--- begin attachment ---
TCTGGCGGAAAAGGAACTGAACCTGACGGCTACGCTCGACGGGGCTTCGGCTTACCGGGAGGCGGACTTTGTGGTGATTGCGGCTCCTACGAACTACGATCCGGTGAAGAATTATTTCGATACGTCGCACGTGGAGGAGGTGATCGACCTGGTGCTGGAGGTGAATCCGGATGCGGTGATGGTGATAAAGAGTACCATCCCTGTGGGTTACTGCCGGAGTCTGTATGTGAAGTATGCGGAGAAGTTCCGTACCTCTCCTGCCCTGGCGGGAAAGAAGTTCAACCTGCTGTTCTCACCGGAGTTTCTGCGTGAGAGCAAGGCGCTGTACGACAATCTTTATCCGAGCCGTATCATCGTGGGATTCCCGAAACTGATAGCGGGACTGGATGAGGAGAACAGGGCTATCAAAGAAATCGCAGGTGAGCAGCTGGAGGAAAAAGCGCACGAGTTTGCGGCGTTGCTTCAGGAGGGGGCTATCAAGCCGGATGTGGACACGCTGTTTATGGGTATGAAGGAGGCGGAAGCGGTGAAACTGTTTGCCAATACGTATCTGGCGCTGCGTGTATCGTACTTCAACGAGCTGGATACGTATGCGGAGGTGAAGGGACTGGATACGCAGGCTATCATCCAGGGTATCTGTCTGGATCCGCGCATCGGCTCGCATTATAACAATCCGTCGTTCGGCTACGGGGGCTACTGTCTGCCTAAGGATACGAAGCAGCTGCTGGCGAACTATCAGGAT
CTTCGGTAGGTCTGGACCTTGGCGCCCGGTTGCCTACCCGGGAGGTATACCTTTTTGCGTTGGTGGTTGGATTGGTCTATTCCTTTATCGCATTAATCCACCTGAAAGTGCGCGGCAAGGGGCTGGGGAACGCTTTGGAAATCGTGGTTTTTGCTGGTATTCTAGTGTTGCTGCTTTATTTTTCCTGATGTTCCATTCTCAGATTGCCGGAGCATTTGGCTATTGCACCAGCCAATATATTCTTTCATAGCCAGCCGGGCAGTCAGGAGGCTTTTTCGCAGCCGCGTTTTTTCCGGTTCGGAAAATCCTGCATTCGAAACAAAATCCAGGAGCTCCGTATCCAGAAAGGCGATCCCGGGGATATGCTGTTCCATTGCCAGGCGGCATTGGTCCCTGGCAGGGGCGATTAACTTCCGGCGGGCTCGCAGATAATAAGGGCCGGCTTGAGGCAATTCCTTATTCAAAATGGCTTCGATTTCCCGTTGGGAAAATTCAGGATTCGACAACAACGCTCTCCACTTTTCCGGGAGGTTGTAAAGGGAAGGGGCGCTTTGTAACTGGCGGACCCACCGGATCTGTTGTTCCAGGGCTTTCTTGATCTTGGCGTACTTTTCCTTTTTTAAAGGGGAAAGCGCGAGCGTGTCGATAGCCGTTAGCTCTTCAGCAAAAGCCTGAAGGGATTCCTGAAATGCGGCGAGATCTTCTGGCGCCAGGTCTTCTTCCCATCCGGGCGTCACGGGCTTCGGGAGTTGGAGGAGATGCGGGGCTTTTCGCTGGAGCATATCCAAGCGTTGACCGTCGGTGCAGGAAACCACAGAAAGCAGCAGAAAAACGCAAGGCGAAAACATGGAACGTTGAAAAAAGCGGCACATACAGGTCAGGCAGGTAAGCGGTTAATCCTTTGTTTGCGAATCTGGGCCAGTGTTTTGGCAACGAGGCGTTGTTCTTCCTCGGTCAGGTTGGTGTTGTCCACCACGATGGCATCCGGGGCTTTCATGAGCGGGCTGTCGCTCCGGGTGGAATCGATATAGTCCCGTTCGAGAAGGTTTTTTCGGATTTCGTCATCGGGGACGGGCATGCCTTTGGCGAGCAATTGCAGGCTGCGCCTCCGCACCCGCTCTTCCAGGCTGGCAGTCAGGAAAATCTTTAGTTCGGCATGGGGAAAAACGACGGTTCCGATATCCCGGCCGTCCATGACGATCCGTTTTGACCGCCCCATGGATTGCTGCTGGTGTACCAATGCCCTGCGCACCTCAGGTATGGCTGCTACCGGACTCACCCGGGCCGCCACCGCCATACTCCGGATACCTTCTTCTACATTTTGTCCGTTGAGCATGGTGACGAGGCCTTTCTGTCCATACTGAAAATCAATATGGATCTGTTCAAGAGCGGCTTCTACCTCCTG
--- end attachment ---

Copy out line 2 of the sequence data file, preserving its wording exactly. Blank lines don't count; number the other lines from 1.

CTTCGGTAGGTCTGGACCTTGGCGCCCGGTTGCCTACCCGGGAGGTATACCTTTTTGCGTTGGTGGTTGGATTGGTCTATTCCTTTATCGCATTAATCCACCTGAAAGTGCGCGGCAAGGGGCTGGGGAACGCTTTGGAAATCGTGGTTTTTGCTGGTATTCTAGTGTTGCTGCTTTATTTTTCCTGATGTTCCATTCTCAGATTGCCGGAGCATTTGGCTATTGCACCAGCCAATATATTCTTTCATAGCCAGCCGGGCAGTCAGGAGGCTTTTTCGCAGCCGCGTTTTTTCCGGTTCGGAAAATCCTGCATTCGAAACAAAATCCAGGAGCTCCGTATCCAGAAAGGCGATCCCGGGGATATGCTGTTCCATTGCCAGGCGGCATTGGTCCCTGGCAGGGGCGATTAACTTCCGGCGGGCTCGCAGATAATAAGGGCCGGCTTGAGGCAATTCCTTATTCAAAATGGCTTCGATTTCCCGTTGGGAAAATTCAGGATTCGACAACAACGCTCTCCACTTTTCCGGGAGGTTGTAAAGGGAAGGGGCGCTTTGTAACTGGCGGACCCACCGGATCTGTTGTTCCAGGGCTTTCTTGATCTTGGCGTACTTTTCCTTTTTTAAAGGGGAAAGCGCGAGCGTGTCGATAGCCGTTAGCTCTTCAGCAAAAGCCTGAAGGGATTCCTGAAATGCGGCGAGATCTTCTGGCGCCAGGTCTTCTTCCCATCCGGGCGTCACGGGCTTCGGGAGTTGGAGGAGATGCGGGGCTTTTCGCTGGAGCATATCCAAGCGTTGACCGTCGGTGCAGGAAACCACAGAAAGCAGCAGAAAAACGCAAGGCGAAAACATGGAACGTTGAAAAAAGCGGCACATACAGGTCAGGCAGGTAAGCGGTTAATCCTTTGTTTGCGAATCTGGGCCAGTGTTTTGGCAACGAGGCGTTGTTCTTCCTCGGTCAGGTTGGTGTTGTCCACCACGATGGCATCCGGGGCTTTCATGAGCGGGCTGTCGCTCCGGGTGGAATCGATATAGTCCCGTTCGAGAAGGTTTTTTCGGATTTCGTCATCGGGGACGGGCATGCCTTTGGCGAGCAATTGCAGGCTGCGCCTCCGCACCCGCTCTTCCAGGCTGGCAGTCAGGAAAATCTTTAGTTCGGCATGGGGAAAAACGACGGTTCCGATATCCCGGCCGTCCATGACGATCCGTTTTGACCGCCCCATGGATTGCTGCTGGTGTACCAATGCCCTGCGCACCTCAGGTATGGCTGCTACCGGACTCACCCGGGCCGCCACCGCCATACTCCGGATACCTTCTTCTACATTTTGTCCGTTGAGCATGGTGACGAGGCCTTTCTGTCCATACTGAAAATCAATATGGATCTGTTCAAGAGCGGCTTCTACCTCCTG